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  • Writer's pictureKevin Lamport

Baffling zealous support - a blog, in 1000 Words or Less

Years before November 2015, when Canada took its ruinous left turn, I heard Shelagh Rogers interview a mostly unknown (at the time) Justin Trudeau on CBC radio.

Before I go on, I’ll apologize and beg for forgiveness. Everything about that previous statement embarrasses me. All I can say in my defense is that at the time, I didn't know anything about Justin and I hadn't yet grown annoyed with CBC’s biases and reporting style...although Rogers’ saccharine interviewing technique helped push me in that direction. I clearly remember her simpering with almost worshipful admiration throughout the conversation, culminating in the following question:

“What does it mean to be Canadian?”

Justin launched into the inconsequential babble we've become used to from him, a speech filled with catch phrases that cumulatively sound good but mean nothing. When he finally wrapped up, Rogers’ gushed on about how she’d never heard the Canadian experience expressed so perfectly. My reaction was different: spouting a long list of clichés makes a person sound witless not informed, Justin wasn’t prepared to answer an obvious question (given who his father was), and he loved the effusive attention Rogers bestowed upon him.

I vowed to minimize my exposure to CBC and to avoid Shelagh Rogers interviews in particular. I optimistically hoped I’d never hear Justin’s self-satisfied rambling again.

Fast forward to 2015 and one of the televised leadership debates. After it ended, I spoke with a die-hard Liberal friend and political junkie. He said among other things, that he was “…proud of Justin’s performance.”


An odd word-choice.

At the time the Conservative slogan was, “He’s just not ready.” Based on everything I’d seen through the campaign, I thought the slogan seemed apt. However, I respect my friend and several years had passed since the Rogers interview. Although I would never vote for the kind of socialist rubbish he proposed, I was willing to give the man the benefit of the doubt. Maybe he wasn’t as shallow as he presented. Maybe he exhibited more substance in the debate than he had in the interview. Maybe, if he had some of his father’s fabled intelligence, he wouldn’t end up becoming the worst possible leader at the worst possible time, although the elder Trudeau’s leadership was something of which I had little knowledge. Old ladies seemed to like him because he wore a rose in his lapel, but other than being a well-known fiscal disaster who blew up Canadian debt to never seen before levels, I don’t know now (and I didn’t know then), how well he ran the country.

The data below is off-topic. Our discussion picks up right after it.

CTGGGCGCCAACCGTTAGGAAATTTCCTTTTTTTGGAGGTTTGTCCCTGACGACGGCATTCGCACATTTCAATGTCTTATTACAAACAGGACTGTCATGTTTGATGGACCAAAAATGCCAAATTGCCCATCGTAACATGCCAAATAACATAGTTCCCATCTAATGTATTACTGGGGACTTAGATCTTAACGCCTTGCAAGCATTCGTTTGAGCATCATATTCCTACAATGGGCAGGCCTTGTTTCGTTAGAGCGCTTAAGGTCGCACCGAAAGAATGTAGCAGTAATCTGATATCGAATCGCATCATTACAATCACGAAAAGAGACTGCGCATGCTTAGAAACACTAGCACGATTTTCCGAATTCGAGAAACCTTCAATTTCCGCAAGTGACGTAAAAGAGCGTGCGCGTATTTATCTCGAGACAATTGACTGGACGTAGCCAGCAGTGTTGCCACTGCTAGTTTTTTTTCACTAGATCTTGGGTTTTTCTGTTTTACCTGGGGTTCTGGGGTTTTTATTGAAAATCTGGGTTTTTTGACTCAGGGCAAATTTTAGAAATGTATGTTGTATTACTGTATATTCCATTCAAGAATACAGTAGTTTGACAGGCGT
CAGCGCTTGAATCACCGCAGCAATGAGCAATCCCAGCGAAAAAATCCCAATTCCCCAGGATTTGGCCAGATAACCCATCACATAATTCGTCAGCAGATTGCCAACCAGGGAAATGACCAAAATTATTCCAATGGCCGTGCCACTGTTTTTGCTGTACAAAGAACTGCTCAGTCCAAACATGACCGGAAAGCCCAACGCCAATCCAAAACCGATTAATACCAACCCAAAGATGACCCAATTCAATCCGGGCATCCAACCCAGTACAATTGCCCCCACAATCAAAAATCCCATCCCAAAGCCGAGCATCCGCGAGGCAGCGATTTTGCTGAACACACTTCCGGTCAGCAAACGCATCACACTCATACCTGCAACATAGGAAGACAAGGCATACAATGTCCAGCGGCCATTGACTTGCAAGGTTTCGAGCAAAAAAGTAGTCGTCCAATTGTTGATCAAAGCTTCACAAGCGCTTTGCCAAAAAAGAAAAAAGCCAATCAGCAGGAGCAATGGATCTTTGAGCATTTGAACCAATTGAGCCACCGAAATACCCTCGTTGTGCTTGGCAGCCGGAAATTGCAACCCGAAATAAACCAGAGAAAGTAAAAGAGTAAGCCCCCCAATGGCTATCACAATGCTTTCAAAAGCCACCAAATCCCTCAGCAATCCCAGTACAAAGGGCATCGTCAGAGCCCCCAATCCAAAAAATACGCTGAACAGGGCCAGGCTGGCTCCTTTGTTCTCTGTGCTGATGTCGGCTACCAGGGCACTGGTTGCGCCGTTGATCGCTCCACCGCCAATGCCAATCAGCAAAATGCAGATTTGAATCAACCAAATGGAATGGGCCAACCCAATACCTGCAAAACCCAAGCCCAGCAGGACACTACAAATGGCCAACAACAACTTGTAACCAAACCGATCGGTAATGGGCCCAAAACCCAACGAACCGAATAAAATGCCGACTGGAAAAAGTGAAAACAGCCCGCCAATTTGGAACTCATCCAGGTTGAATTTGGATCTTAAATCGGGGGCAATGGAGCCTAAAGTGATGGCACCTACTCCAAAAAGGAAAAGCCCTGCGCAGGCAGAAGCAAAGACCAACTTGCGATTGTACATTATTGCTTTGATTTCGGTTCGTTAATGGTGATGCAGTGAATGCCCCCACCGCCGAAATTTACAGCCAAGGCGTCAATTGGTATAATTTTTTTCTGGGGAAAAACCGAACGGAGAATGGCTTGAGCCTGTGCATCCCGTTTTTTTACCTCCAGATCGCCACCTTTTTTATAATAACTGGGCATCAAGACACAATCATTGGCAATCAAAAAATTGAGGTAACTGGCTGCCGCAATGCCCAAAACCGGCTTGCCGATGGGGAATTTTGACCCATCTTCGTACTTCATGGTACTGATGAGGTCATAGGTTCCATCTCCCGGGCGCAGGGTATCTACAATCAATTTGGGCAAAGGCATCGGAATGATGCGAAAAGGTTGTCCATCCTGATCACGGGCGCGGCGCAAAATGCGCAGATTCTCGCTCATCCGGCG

Anyway, since I flat out refuse to engage in discussions with people who don’t share the same political opinions as me, I simply asked why my friend felt pride at Justin’s performance. The answer I received was less than satisfying and had something to do with “…he isn’t Stephen Harper.”

That refrain became a common theme with Justin supporters. With every new scandal, as his disdain toward average Canadians became more obvious, as his contempt for those who don’t blindly agree with his policies became more apparent, the answer often given when asked how someone could continue supporting such a blatantly bad leader, was frequently a second or two of incomprehensible stammering and then, “Well, when Harper was in charge…”

Eight years later, even die-hard Justin devotees can no longer logically blame Harper for the poor state of the country. They’ve moved on. Today they deflect in Pierre Poilievre’s direction, predicting all kinds of fire and brimstone, should he become leader. They’re fond of saying of crazy gibberish like, “Canada doesn’t need Trump style politics,” as if that’s what Poilievre brings to the table, as if our country and the USA are remotely similar politically.

That’s politics of course, discredit the other guy, but I wonder how much longer blaming and deflecting can continue before Justin defenders acknowledge how disastrous his personal priorities are for the country. Last month he refused to sell LNG to Japan, as he did with Germany in the fall of 2022. He went as far lecturing the Japanese Prime Minister on the green economy, saying he’s not interested in exporting LNG and that Canada should be ready to meet green energy transition because the world is trying to decarbonize. Hopefully he didn't embarrass the Japanese Prime Minister too badly. If he did, all future trade deals will be in jeopardy...not that he cares if it provides an opportunity to preach his woke dogma.

How much more of the man-child can Canada take…the wasted potential, the loss of respect on the world stage, the economic damage that prevents every citizen from attaining something more than lower middle-class?